Agility For Fun Class: Magnus Learns To Skateboard

Magnus and I have now had two weeks of Agility For Fun class. We are having a BLAST!

This is the class we started back in December, but then Real Life got in the way and our instructor and CAD’s was were king enough to let us wait to finish the last four weeks when Real Life had calmed down.

Thankfully it has!

The first class we attended was a review of what we learned in December. We did lots of propriaception work with the wobble board, boxes, exercise disks, and my favorite: a skateboard!

Magnus is so brave, nothing scares him and the biggest problem is helping him not be like a bull in a china shop. The point of these exercises is not just to teach a dog to be confident on all kinds of equipment, but to channel his energy and enthusiasm into some control. That may take some work!

Our class last week was jam packed with some review and many new skills. We covered perching on a step stool, rear foot targeting, getting all four feet in a box and again my favorite: skateboarding!

You may be thinking the last time you checked an Outside Boardslide wasn’t part of any agility course you’ve heard of, so why skateboarding in an agility foundations class? I have been amazed how much you can learn about rear foot awareness and handling from teaching a dog to skateboard.

While pushing with his rear feet. As a handler I have to think of treat placement, watch where his front feet are on the board, where his back feet are pushing him and I have a hard enough time keeping track of my own feet!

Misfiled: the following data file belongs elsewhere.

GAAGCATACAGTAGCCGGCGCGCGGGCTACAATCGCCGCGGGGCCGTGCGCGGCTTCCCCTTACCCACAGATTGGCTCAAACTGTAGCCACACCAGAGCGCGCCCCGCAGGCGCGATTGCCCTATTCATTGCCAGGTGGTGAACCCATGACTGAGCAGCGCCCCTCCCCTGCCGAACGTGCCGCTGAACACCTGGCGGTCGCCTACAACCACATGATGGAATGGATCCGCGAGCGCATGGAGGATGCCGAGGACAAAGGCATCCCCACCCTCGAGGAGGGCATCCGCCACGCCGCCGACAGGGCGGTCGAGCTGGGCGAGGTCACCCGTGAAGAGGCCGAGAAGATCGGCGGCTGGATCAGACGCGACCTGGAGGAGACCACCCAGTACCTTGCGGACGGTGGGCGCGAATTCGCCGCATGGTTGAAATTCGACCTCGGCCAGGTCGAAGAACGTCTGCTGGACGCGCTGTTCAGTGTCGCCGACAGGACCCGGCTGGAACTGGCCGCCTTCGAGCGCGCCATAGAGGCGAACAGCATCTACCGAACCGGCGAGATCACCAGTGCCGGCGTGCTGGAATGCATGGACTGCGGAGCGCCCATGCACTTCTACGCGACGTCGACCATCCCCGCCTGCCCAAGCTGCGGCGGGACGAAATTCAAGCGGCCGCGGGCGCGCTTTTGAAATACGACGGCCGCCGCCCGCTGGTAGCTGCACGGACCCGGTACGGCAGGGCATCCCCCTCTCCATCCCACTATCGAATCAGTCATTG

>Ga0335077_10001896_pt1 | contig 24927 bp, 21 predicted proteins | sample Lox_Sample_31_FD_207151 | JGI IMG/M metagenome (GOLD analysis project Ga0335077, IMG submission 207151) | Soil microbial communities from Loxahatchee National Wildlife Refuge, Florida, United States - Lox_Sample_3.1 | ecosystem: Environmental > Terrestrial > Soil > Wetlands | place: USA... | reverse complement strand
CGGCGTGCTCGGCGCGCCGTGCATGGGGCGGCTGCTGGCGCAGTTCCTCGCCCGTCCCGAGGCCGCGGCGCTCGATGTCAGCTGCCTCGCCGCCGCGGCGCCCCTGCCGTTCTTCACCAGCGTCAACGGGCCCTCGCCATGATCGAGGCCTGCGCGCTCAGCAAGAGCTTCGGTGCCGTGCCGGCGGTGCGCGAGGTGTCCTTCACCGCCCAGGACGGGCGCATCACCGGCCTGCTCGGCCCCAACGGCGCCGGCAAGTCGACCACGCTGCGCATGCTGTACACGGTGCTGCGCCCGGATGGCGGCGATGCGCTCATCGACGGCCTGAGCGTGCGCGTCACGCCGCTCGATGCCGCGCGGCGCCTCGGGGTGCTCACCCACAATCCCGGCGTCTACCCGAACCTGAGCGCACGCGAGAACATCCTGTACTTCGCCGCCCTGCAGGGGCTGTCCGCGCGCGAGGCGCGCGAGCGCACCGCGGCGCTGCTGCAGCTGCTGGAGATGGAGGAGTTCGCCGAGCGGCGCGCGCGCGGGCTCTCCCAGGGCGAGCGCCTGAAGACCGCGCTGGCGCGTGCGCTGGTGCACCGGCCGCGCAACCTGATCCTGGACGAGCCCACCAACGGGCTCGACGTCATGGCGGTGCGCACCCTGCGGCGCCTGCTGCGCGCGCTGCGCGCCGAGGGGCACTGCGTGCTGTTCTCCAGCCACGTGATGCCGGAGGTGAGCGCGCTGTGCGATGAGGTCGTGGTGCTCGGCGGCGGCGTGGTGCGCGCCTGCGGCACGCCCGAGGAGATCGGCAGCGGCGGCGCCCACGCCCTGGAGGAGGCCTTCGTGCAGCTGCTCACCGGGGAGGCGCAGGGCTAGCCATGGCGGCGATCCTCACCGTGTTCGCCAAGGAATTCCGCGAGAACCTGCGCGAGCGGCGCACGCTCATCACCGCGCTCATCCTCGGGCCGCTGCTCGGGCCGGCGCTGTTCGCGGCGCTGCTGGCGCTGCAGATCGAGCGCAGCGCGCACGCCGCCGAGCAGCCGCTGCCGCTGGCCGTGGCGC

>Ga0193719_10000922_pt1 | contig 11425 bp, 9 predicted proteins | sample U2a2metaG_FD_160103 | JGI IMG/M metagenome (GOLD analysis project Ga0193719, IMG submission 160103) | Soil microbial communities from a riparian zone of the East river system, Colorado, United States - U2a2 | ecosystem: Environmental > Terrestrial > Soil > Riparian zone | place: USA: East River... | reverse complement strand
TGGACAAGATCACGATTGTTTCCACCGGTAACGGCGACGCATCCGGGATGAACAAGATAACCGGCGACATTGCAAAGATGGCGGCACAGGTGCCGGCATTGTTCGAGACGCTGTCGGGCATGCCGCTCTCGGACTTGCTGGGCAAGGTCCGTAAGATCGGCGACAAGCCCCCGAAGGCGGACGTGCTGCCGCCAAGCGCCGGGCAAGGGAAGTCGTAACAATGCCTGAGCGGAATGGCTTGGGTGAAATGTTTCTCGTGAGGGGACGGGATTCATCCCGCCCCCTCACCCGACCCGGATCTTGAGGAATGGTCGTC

We are both learning so much, but mostly we have just been having a blast! I am learning so much from the class and can’t wait for next week. Until then we are practicing getting all four feet into a smaller box and rear foot targeting a piece of cardboard.

Interestingly I have been working these same tricks with Maizey and since we have never worked any of this I expected it to be harder for her. Of course I was totally wrong. It took her less than twenty treats to go from the biggest box into the smallest box. Now the only problem is she thinks she’s supposed to sit in it! She just makes me laugh.

I’m reminded again of Sue Ailsby’s training rule: “It’s all tricks, relax.”

Even though this is a serious class with serious lessons to be learned it’s still all tricks and having fun with the skills as tricks has been a good 4legged lesson for me to learn!

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Agility for Fun: Class One: Proprioception

Thank you for all of your kind thoughts on Thursday. Sometimes we all get into moods and it’s nice that there are kind people out there that will take time to leave a kind word!

Magnus’ class turned out great. I was not in top form, it is hard for me to train in overload mode, but he did great.

As classes should it revealed some holes in our training, but the best part was I learned how to do some of the exercises we’ve been working on here at home more effectively.